From: Al Bravo, (602) 827-2022 Nov. 19, 2009
PHOENIX – Arizona is poised to take a national leadership role in development of innovative health-care education strategies and initiatives and save lives by reducing medical errors, thanks to the recent opening of the University of Arizona’s Institute for Advanced Telemedicine and Telehealth (T-Health Institute) at the Phoenix Biomedical Campus.
As a major new arm of the UA’s award-winning Arizona Telemedicine Program, the T-Health Institute is addressing the need for updated health-care education and new curricula to train “inter-professional” teams of health-care providers, cited as a national goal by the prestigious U.S. National Academy of Sciences’ Institute of Medicine in 2003. Indeed, the T-Health Institute has set a daunting goal to develop a roadmap for the “re-invention” of health-care workforce education in the United States.
“Now is the time to begin a redesign of our health-care education system,” said Ronald S. Weinstein, MD, founding director of the UA’s internationally noted Arizona Telemedicine Program. “Many national leaders are getting on board for this much-needed overhaul and the T-Health Institute is well-positioned to play a leadership role.”
For the past century, health-care workers have been educated in profession-specific “silos,” and communication among students in medical schools, nursing schools, pharmacy schools and the allied health professional schools often is very limited. Coordination of training in the various health professions is uncommon at most U.S. universities, he said.
An official dedication for the first-of-its-kind facility recently took place at the University of Arizona College of Medicine – Phoenix in partnership with Arizona State University in downtown Phoenix. The event showcased the T-Health Amphitheater, a state-of-the-art videoconferencing facility and a key component of the institute.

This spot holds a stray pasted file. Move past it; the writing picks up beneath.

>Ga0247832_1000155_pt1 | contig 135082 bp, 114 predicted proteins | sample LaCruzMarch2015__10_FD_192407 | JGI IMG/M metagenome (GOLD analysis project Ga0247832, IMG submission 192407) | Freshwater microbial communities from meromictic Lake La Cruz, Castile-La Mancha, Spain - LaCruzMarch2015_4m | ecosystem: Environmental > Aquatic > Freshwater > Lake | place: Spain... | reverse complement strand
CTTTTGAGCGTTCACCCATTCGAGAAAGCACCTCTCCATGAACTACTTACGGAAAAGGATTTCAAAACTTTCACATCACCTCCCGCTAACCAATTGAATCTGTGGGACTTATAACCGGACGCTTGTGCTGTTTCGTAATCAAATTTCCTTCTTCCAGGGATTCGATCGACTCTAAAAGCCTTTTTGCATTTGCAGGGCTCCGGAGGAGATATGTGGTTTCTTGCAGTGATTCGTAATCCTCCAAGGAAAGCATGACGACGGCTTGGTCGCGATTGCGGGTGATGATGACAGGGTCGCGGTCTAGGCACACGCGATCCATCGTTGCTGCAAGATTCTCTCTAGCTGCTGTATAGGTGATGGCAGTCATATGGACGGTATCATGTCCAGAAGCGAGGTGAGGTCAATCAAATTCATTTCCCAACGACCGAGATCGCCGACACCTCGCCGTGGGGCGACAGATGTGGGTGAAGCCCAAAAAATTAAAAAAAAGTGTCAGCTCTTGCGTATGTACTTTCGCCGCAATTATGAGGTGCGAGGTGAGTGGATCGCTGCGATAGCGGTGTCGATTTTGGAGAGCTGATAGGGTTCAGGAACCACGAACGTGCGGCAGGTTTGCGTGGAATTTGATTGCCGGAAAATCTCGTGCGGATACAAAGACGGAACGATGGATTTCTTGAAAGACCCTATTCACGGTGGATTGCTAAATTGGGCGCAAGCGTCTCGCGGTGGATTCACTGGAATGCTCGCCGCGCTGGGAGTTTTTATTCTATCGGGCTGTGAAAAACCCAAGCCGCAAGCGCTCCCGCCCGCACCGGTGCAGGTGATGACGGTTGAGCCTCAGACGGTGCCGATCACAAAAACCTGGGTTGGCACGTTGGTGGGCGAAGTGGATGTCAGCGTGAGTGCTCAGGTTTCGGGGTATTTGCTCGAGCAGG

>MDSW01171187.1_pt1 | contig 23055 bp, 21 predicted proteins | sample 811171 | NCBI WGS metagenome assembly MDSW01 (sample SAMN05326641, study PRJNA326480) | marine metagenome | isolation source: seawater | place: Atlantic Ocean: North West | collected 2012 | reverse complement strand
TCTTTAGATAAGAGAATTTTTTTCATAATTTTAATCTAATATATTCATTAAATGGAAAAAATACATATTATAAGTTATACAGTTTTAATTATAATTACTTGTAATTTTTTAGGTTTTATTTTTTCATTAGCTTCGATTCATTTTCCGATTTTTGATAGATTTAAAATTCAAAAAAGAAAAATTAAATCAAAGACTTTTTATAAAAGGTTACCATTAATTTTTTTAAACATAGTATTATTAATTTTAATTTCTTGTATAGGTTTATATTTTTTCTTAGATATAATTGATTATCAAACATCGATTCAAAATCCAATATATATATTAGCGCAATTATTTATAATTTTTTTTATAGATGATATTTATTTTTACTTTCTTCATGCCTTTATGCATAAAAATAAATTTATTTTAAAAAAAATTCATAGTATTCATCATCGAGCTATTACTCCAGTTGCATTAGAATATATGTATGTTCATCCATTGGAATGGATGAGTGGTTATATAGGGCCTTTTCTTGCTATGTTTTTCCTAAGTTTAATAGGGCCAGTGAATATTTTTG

“This remarkable amphitheater is the result of years of research, planning and implementation,” said Dr. Weinstein. “We’re so pleased this facility now is completed so we can begin our efforts.”
Retro-fitted into the third floor of the century-old Phoenix Union High School Auditorium, the T-Health Institute’s federal- and state-funded amphitheater is loaded with highly innovative, custom designed social-networking platforms.
“These first-of-a-kind video-conferencing platforms will enable the development and implementation of the next generation, inter-professional curricula required to address how best to educate teams of doctors, nurses, pharmacists and allied health professionals,” Dr. Weinstein said.
The amphitheater already is one of three urban hubs of the Arizona Telemedicine Program’s vast statewide “virtual campus” that stretches throughout Arizona. Its unique broadband telecommunications network already is an invaluable asset for the state’s health-care delivery and education efforts. The amphitheater is linked to 71 rural and urban communities.
On- or off-campus health-care students from all disciplines and faculty members working at dozens of sites hundreds of miles away can be assembled electronically on the amphitheater’s large, 12-screen video wall. The system has shattered traditional time-space barriers through the development and implementation of advanced videoconferencing techniques, developed by Dr. Weinstein and Richard A. McNeely, director of Biomedical Communications at the UA’s Arizona Health Sciences Center.